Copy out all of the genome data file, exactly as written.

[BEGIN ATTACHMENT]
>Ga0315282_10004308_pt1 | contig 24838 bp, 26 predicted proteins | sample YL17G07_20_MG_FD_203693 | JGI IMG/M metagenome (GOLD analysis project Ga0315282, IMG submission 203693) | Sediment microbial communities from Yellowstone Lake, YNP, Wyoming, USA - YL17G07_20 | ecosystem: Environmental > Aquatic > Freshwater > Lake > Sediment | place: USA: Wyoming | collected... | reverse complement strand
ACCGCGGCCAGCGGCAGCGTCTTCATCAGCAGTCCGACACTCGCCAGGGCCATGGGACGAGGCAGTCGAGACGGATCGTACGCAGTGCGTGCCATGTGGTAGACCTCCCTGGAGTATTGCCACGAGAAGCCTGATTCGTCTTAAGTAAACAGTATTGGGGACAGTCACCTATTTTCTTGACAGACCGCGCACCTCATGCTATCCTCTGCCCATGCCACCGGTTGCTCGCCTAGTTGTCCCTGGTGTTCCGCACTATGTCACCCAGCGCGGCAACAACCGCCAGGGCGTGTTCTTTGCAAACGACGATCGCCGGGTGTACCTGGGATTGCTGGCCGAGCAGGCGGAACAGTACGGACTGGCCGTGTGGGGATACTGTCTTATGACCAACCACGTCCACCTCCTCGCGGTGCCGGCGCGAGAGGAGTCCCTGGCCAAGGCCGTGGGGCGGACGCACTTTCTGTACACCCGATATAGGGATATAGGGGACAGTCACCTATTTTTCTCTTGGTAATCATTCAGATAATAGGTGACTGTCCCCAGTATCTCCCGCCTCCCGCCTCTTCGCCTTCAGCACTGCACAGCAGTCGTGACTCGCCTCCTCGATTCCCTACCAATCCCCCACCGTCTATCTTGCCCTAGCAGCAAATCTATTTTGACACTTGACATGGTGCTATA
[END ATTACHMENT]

>Ga0315282_10004308_pt1 | contig 24838 bp, 26 predicted proteins | sample YL17G07_20_MG_FD_203693 | JGI IMG/M metagenome (GOLD analysis project Ga0315282, IMG submission 203693) | Sediment microbial communities from Yellowstone Lake, YNP, Wyoming, USA - YL17G07_20 | ecosystem: Environmental > Aquatic > Freshwater > Lake > Sediment | place: USA: Wyoming | collected... | reverse complement strand
ACCGCGGCCAGCGGCAGCGTCTTCATCAGCAGTCCGACACTCGCCAGGGCCATGGGACGAGGCAGTCGAGACGGATCGTACGCAGTGCGTGCCATGTGGTAGACCTCCCTGGAGTATTGCCACGAGAAGCCTGATTCGTCTTAAGTAAACAGTATTGGGGACAGTCACCTATTTTCTTGACAGACCGCGCACCTCATGCTATCCTCTGCCCATGCCACCGGTTGCTCGCCTAGTTGTCCCTGGTGTTCCGCACTATGTCACCCAGCGCGGCAACAACCGCCAGGGCGTGTTCTTTGCAAACGACGATCGCCGGGTGTACCTGGGATTGCTGGCCGAGCAGGCGGAACAGTACGGACTGGCCGTGTGGGGATACTGTCTTATGACCAACCACGTCCACCTCCTCGCGGTGCCGGCGCGAGAGGAGTCCCTGGCCAAGGCCGTGGGGCGGACGCACTTTCTGTACACCCGATATAGGGATATAGGGGACAGTCACCTATTTTTCTCTTGGTAATCATTCAGATAATAGGTGACTGTCCCCAGTATCTCCCGCCTCCCGCCTCTTCGCCTTCAGCACTGCACAGCAGTCGTGACTCGCCTCCTCGATTCCCTACCAATCCCCCACCGTCTATCTTGCCCTAGCAGCAAATCTATTTTGACACTTGACATGGTGCTATA